A group of wait staff broke out into a ranchera when they learned it was a customer’s birthday. There was clapping. The clapping spread. As did the singing. To my left was a photo of Vicente Fernandez, the king of ranchera music. In front of me, at Joe’s Bakery & Coffee Shop in East Austin, was a platter of incredible breakfast tacos, flawless homemade flour tortillas—thick without being dense, fluffy without being mistaken for an old pillow—and all. Within one envelope was snappy dredged in flour bacon, firm eggs that bore a sheen, the heavy-handed spread of captivating refried beans. The pictured round breakfast sausage patties are one of only a couple of items not made in-house, but they have to be on the menu. Reportedly, sausage patties are among the first ingredients placed in a tortilla in Texas to create a breakfast taco.
There are myriad theories on the origins and appropriate composition of breakfast tacos. Some believe that Austin can rightfully claim Texas’ favorite day starter. This declaration is justified, they insist, because Austin is where the breakfast taco was perfected and popularized. Support is found in food writers in cities like New York who slap the qualifier “Austin-style” before mentioning our homegrown staple, tourists who return to their hometowns oohing and ahhing about them, and Joe’s Bakery & Coffee Shop.
The best breakfast taco spot in Austin has been open since the 1960s and continues to be owned and operated by the same family, the Avilas. Their success is found in the basis of any great taco, the tortilla.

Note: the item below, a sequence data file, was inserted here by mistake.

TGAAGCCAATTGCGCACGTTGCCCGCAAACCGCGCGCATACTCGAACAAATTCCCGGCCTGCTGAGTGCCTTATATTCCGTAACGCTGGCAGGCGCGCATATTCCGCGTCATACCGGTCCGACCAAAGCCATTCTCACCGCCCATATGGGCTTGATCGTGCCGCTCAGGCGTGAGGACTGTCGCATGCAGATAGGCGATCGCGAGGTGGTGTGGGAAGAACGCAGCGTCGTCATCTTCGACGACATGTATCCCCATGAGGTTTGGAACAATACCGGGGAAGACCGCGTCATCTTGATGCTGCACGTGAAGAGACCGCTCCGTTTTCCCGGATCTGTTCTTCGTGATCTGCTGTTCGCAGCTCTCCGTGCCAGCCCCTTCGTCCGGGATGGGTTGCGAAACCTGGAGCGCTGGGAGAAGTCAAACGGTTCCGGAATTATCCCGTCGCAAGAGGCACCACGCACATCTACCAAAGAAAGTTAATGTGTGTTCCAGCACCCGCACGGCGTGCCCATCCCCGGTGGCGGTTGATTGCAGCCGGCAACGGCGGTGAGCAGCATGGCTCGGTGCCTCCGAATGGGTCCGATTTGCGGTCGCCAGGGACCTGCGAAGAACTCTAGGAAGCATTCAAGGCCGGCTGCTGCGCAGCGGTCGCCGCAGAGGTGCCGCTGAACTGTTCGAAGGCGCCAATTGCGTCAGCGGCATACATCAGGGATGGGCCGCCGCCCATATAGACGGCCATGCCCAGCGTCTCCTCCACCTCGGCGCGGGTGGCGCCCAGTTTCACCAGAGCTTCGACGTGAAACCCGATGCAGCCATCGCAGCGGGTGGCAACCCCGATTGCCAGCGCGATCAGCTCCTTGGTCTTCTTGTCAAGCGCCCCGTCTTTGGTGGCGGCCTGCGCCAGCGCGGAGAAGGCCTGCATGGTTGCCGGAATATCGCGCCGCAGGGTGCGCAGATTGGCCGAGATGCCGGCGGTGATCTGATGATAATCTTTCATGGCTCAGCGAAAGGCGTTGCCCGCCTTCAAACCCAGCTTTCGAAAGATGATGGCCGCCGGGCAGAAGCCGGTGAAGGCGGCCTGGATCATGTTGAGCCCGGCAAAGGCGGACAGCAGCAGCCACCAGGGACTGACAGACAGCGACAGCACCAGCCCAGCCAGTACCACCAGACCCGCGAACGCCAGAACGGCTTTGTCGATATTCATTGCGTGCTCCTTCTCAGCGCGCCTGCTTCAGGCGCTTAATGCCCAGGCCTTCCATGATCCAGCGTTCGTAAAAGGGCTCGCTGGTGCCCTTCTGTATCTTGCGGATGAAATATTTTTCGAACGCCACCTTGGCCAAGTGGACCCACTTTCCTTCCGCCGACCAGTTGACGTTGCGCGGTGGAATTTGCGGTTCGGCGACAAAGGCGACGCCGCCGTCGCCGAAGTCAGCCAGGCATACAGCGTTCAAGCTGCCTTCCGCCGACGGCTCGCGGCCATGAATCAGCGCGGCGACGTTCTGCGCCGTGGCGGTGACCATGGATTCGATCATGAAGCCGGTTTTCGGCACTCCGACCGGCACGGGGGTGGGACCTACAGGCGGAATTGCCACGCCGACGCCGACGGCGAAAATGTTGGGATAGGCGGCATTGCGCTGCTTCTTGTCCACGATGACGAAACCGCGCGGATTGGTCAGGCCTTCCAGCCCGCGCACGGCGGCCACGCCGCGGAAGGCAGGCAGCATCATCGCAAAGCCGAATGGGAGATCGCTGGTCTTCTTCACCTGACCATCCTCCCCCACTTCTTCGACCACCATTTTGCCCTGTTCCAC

One of the fundamental characteristics of breakfast tacos in South and Central Texas is that handmade flour tortillas are preferred, though some are severed with corn. The majority of potential customers won’t take a restaurant seriously if their breakfast tacos don’t include the option of scratch-made flour tortillas. Outside the cradle, especially to the north, there is no such condition for success.
Nothing like Joe’s Bakery exists in Dallas. Not even the fantastic Los Lupes—the closest facsimile—with exceptional tortillas and traditional offerings comes close to replicating the feel and flavor of Joe’s or Tito’s or Torres Taco Haven. The same goes for Dallas’ most beloved breakfast taco spot, Good 2 Go, which purchased their flour tortillas from Luna’s Tortillas before the 89-year-old institution burned to the ground this year. Thankfully, the locally sourced, imaginative fillings like honey waffle batter fried chicken, ginger chile vinaigrette and remoulade more than make up for any deficiencies. So strong are they, that Good 2 Go is great.
But Joe’s Bakery & Coffee Shop is the kind of place that after eating acceptable breakfast tacos elsewhere, you immediately regret the decision. “I should’ve gone to Joe’s,” you’ll sigh. That’s even considering the bean, egg and bacon taco, too rich and heavy to put away the whole parcel after three others. It sees excess and blows passed it like a javelina to your nouveau crossover on Texas 130. One bite of it—or any of the other breakfast tacos (get the mouth-puckering barbacoa)—is all you’ll need to comprehend that when in Austin, you go to Joe’s.Joe’s Bakery & Coffee Shop
2305 East 7th Street, Austin